Writing a CV
2 min read
Your CV is a tool to impress potential employers by showcasing why you're right for a job. Keep it short, honest, and tailored to the job you're applying for. Your CV should contain your contact details, a personal statement, your skills, work history, education, personal interests, and referees. Remember, quality checks for spelling and grammar are crucial. A cover letter should accompany your CV, introducing you to the employer and emphasising how your skills and experiences align with the job. Write this formally, target it to the job, and ensure it's free of grammar or spelling errors.
Your CV is your first chance to make an impression on your potential employer, so it's important that it stands out from the crowd.
It should showcase the reasons why you would be right for the job, and make the employer want to know more about you.
A CV should be relatively short, 2-3 pages at the most. Be positive when writing it, but keep it honest and accurate - you should be prepared to back up any points you make with facts and references.
Make sure your CV is tailored to the job you are applying for and include a tailored covering letter for your prospective employer too.
When you've pulled all of your information together, make sure you check the spelling and grammar. Getting someone else to check it for you is a good idea.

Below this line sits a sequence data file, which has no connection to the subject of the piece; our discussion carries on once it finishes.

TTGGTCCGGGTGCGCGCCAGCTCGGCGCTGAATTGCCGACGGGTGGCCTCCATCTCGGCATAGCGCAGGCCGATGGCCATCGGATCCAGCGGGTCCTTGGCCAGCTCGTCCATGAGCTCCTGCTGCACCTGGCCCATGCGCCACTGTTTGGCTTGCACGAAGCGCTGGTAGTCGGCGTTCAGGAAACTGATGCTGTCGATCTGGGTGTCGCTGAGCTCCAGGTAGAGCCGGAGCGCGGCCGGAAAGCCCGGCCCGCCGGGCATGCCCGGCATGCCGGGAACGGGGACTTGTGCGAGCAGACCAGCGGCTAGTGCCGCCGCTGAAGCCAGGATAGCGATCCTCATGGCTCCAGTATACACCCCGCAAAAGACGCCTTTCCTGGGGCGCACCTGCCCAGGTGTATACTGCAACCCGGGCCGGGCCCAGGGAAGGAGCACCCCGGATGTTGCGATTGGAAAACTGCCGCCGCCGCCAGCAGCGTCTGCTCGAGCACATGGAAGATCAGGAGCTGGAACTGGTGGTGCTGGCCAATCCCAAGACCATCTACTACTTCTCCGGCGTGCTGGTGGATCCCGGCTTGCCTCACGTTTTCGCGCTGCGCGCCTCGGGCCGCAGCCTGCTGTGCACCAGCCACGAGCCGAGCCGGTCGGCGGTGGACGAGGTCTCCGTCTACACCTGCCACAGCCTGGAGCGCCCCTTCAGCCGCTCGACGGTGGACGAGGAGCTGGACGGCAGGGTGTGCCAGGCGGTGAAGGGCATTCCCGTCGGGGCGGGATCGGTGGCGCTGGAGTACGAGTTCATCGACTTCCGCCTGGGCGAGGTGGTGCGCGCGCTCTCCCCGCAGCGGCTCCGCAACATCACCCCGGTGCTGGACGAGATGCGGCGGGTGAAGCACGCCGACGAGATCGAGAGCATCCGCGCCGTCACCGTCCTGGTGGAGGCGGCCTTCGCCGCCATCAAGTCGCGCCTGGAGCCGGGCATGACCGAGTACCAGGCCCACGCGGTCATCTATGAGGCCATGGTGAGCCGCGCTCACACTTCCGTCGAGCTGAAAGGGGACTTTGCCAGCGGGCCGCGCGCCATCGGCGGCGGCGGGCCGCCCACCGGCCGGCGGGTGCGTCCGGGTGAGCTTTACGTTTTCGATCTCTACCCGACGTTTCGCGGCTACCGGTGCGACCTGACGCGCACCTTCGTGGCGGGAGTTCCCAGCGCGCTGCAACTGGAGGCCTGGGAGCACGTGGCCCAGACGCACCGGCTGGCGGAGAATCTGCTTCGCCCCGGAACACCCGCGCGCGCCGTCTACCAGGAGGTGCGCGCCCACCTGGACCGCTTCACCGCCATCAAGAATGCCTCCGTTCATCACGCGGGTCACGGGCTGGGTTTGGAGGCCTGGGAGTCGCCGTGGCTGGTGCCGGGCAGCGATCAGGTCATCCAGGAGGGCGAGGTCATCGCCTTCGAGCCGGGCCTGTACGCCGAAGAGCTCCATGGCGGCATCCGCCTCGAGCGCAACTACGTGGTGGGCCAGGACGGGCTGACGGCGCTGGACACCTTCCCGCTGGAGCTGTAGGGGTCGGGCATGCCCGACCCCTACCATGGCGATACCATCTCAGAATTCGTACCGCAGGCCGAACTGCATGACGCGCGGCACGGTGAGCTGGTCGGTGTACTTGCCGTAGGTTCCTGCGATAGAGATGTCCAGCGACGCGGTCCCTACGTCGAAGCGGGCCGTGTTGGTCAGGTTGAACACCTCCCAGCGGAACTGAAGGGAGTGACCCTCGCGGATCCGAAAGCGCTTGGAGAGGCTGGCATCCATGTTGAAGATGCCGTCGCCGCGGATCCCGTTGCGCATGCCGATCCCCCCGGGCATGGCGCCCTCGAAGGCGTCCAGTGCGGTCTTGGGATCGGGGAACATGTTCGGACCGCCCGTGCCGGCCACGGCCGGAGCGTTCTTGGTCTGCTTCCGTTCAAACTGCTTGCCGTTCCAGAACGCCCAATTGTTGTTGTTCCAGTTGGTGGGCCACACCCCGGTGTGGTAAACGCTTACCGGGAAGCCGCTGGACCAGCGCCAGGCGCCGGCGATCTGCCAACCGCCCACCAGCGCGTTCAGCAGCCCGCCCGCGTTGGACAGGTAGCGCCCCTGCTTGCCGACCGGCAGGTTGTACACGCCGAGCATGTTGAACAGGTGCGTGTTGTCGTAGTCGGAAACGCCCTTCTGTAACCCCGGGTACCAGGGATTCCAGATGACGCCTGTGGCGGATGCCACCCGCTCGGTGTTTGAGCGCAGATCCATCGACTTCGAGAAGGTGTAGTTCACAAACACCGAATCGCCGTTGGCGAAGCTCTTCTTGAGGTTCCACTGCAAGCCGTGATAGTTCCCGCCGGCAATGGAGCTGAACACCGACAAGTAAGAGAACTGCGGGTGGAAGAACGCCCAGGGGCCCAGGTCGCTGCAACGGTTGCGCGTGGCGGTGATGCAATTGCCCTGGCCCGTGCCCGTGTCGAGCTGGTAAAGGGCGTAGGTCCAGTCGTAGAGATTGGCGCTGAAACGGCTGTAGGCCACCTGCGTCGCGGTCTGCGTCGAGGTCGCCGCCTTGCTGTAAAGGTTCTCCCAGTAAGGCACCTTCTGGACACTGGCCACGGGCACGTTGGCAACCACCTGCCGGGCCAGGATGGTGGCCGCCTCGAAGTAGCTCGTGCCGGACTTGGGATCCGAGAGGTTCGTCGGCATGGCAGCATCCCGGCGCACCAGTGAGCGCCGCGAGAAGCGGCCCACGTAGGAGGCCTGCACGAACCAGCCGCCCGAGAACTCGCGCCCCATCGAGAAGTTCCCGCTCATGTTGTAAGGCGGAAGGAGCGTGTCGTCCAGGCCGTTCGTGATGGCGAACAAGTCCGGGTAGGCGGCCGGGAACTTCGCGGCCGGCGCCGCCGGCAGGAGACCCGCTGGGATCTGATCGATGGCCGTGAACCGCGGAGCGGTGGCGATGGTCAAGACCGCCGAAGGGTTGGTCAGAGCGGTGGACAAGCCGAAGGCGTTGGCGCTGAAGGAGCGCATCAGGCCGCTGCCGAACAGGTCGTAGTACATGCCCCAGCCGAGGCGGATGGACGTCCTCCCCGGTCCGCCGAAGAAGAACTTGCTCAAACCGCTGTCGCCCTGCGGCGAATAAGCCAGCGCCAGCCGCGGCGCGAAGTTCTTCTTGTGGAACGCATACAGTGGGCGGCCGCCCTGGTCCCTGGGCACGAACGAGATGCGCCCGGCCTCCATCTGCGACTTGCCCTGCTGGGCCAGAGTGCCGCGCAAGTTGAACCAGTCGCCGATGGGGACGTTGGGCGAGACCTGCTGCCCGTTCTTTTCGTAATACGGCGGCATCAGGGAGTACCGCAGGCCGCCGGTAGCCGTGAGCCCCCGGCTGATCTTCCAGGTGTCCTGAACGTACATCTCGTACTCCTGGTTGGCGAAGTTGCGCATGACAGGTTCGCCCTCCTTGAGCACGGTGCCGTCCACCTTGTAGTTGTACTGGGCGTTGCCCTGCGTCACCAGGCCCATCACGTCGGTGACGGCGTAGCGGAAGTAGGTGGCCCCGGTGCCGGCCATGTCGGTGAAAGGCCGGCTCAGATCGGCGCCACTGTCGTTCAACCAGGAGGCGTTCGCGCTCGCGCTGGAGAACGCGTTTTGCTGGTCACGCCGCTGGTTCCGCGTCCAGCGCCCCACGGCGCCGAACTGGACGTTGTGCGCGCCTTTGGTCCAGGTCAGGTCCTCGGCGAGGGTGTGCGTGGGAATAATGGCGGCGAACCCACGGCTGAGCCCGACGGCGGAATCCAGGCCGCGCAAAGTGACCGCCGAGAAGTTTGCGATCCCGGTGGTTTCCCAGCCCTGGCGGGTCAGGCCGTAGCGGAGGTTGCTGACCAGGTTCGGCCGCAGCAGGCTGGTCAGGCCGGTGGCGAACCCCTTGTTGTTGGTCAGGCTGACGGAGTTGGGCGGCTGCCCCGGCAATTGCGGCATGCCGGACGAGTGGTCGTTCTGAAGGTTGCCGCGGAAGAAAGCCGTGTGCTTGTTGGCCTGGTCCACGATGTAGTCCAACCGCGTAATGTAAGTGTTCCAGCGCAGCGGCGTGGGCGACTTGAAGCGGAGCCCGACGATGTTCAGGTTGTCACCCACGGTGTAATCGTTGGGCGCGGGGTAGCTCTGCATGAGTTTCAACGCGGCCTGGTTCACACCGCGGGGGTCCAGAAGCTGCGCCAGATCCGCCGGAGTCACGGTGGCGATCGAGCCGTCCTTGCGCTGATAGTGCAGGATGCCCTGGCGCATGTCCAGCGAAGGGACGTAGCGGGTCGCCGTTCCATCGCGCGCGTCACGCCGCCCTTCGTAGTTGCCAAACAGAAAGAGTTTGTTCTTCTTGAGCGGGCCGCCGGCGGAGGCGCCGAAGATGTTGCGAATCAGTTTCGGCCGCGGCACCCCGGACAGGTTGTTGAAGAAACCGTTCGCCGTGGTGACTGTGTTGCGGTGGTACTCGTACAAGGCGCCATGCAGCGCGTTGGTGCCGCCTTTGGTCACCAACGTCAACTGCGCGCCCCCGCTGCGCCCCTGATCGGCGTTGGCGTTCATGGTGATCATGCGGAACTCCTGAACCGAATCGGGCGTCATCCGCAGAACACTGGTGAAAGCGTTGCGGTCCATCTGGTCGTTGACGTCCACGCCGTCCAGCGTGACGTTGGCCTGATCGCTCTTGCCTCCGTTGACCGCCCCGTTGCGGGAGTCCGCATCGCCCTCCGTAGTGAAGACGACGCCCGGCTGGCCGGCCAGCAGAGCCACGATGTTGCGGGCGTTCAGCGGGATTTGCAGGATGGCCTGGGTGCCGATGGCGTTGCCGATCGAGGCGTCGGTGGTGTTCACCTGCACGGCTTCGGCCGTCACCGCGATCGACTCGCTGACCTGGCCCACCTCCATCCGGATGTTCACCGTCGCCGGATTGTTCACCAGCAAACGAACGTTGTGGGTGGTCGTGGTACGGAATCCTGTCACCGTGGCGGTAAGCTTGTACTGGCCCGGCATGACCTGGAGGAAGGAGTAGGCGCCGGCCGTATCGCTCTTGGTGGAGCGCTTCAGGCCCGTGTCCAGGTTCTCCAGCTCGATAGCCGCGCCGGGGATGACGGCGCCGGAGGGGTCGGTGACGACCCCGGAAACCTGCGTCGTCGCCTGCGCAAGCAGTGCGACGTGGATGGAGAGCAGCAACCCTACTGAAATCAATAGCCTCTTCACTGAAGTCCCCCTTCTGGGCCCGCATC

A great resource for writing your CV is the Careers New Zealand CV builder.
Personal statement: tell the employer why you are a great fit for the role. Keep it relevant and specific to the role you are applying for, 3-4 sentences at the most. You might include:
Skills: show any transferable skills gained from previous employment as well as skills from training, education, or your personal life.
Work history: start with your current role and work backwards. If you have a gap in your history, be prepared to explain it.
Education and training: start with your latest achievements and work backwards, keeping it relevant. As well as school or university courses, you might have Primary ITO courses, DairyNZ training, first aid training and driving licence details to include.
Personal interests: include your key interests but don't go overboard. Employers often take your interests into account when thinking about your fit with the farm culture and community.
Referees and references: think carefully about who you include as a referee, they are a significant part of an employer's assessment of you. Name people you have worked directly in the recent past, or would know you from your time in the role. Avoid using direct family.
A cover letter introduces you to an employer, lets them know why you want the job and how your experience and skills match what they are looking for. A well-written cover letter gives your application an opportunity to stand out.